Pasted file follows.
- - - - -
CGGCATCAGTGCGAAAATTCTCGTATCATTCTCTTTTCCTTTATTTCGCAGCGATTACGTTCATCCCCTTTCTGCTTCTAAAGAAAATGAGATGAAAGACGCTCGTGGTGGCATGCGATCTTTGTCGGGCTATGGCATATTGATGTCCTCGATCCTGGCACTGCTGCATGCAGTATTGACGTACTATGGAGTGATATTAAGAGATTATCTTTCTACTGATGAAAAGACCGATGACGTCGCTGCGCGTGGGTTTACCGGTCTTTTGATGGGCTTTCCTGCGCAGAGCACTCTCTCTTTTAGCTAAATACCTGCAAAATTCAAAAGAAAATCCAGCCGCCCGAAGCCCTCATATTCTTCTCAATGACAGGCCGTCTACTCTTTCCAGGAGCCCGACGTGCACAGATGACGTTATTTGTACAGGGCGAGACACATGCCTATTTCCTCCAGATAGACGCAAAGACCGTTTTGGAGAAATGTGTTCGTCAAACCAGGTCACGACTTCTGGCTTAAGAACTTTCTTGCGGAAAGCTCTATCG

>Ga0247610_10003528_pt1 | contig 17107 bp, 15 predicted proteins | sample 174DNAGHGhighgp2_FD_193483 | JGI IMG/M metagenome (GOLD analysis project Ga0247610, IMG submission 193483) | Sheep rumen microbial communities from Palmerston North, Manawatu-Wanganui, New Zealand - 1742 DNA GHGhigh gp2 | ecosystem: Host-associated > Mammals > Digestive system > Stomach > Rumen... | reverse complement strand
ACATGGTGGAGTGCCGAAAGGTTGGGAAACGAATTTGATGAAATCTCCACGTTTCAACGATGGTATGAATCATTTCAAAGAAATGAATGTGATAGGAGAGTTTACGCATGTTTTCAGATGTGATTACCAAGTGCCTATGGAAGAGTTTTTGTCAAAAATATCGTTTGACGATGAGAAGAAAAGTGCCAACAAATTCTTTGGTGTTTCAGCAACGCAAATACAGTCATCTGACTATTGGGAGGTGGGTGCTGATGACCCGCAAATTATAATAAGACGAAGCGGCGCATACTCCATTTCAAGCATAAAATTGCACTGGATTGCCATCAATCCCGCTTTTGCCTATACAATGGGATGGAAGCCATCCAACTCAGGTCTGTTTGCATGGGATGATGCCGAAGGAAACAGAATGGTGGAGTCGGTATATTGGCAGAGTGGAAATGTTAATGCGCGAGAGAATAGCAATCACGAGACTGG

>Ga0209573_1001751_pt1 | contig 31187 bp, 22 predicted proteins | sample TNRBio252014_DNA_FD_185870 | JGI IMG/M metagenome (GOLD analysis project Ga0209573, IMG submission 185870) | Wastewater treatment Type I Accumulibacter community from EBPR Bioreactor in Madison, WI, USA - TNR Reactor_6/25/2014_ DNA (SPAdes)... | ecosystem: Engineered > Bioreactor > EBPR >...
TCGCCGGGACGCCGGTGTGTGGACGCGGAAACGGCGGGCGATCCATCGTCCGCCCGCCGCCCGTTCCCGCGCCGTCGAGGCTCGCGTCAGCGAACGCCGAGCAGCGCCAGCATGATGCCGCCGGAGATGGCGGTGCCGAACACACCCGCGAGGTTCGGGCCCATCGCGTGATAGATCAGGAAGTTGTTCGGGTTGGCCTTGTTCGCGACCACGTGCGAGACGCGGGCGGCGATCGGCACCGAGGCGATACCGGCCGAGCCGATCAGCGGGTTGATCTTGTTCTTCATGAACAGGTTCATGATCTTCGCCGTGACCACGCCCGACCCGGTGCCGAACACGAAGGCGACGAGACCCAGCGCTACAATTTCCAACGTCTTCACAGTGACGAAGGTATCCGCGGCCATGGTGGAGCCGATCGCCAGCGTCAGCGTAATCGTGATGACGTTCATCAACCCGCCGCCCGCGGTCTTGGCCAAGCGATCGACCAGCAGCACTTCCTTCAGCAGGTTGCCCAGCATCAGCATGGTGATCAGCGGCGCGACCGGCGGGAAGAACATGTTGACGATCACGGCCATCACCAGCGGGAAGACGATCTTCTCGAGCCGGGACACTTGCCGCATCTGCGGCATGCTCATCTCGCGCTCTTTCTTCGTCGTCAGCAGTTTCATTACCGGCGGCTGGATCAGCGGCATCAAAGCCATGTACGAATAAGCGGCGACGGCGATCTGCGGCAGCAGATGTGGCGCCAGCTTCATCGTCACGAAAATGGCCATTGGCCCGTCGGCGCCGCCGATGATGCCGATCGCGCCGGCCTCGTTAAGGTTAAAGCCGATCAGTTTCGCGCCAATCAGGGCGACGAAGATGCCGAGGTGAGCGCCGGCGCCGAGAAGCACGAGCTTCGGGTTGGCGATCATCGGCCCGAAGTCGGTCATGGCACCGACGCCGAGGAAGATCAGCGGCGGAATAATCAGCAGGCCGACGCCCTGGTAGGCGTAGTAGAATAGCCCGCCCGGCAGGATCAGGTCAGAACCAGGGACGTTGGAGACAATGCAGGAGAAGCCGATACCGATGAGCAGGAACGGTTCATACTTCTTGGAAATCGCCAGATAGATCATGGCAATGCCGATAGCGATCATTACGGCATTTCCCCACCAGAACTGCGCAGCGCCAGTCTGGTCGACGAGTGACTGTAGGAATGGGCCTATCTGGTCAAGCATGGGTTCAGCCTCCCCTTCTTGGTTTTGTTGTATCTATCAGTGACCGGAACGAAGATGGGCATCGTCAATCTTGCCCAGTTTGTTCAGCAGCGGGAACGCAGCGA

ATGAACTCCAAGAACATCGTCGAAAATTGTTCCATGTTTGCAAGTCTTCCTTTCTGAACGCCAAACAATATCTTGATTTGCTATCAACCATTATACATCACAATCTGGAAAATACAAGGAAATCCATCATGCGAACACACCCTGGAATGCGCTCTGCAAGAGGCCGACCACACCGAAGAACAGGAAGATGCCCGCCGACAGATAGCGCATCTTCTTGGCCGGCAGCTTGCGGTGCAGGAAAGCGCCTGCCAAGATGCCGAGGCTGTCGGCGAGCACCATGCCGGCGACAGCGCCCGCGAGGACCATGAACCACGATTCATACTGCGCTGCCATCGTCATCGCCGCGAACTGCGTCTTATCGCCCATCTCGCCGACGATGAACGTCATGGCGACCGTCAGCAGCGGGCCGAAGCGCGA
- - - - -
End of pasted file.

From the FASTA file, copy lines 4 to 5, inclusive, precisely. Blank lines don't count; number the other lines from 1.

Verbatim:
>Ga0209573_1001751_pt1 | contig 31187 bp, 22 predicted proteins | sample TNRBio252014_DNA_FD_185870 | JGI IMG/M metagenome (GOLD analysis project Ga0209573, IMG submission 185870) | Wastewater treatment Type I Accumulibacter community from EBPR Bioreactor in Madison, WI, USA - TNR Reactor_6/25/2014_ DNA (SPAdes)... | ecosystem: Engineered > Bioreactor > EBPR >...
TCGCCGGGACGCCGGTGTGTGGACGCGGAAACGGCGGGCGATCCATCGTCCGCCCGCCGCCCGTTCCCGCGCCGTCGAGGCTCGCGTCAGCGAACGCCGAGCAGCGCCAGCATGATGCCGCCGGAGATGGCGGTGCCGAACACACCCGCGAGGTTCGGGCCCATCGCGTGATAGATCAGGAAGTTGTTCGGGTTGGCCTTGTTCGCGACCACGTGCGAGACGCGGGCGGCGATCGGCACCGAGGCGATACCGGCCGAGCCGATCAGCGGGTTGATCTTGTTCTTCATGAACAGGTTCATGATCTTCGCCGTGACCACGCCCGACCCGGTGCCGAACACGAAGGCGACGAGACCCAGCGCTACAATTTCCAACGTCTTCACAGTGACGAAGGTATCCGCGGCCATGGTGGAGCCGATCGCCAGCGTCAGCGTAATCGTGATGACGTTCATCAACCCGCCGCCCGCGGTCTTGGCCAAGCGATCGACCAGCAGCACTTCCTTCAGCAGGTTGCCCAGCATCAGCATGGTGATCAGCGGCGCGACCGGCGGGAAGAACATGTTGACGATCACGGCCATCACCAGCGGGAAGACGATCTTCTCGAGCCGGGACACTTGCCGCATCTGCGGCATGCTCATCTCGCGCTCTTTCTTCGTCGTCAGCAGTTTCATTACCGGCGGCTGGATCAGCGGCATCAAAGCCATGTACGAATAAGCGGCGACGGCGATCTGCGGCAGCAGATGTGGCGCCAGCTTCATCGTCACGAAAATGGCCATTGGCCCGTCGGCGCCGCCGATGATGCCGATCGCGCCGGCCTCGTTAAGGTTAAAGCCGATCAGTTTCGCGCCAATCAGGGCGACGAAGATGCCGAGGTGAGCGCCGGCGCCGAGAAGCACGAGCTTCGGGTTGGCGATCATCGGCCCGAAGTCGGTCATGGCACCGACGCCGAGGAAGATCAGCGGCGGAATAATCAGCAGGCCGACGCCCTGGTAGGCGTAGTAGAATAGCCCGCCCGGCAGGATCAGGTCAGAACCAGGGACGTTGGAGACAATGCAGGAGAAGCCGATACCGATGAGCAGGAACGGTTCATACTTCTTGGAAATCGCCAGATAGATCATGGCAATGCCGATAGCGATCATTACGGCATTTCCCCACCAGAACTGCGCAGCGCCAGTCTGGTCGACGAGTGACTGTAGGAATGGGCCTATCTGGTCAAGCATGGGTTCAGCCTCCCCTTCTTGGTTTTGTTGTATCTATCAGTGACCGGAACGAAGATGGGCATCGTCAATCTTGCCCAGTTTGTTCAGCAGCGGGAACGCAGCGA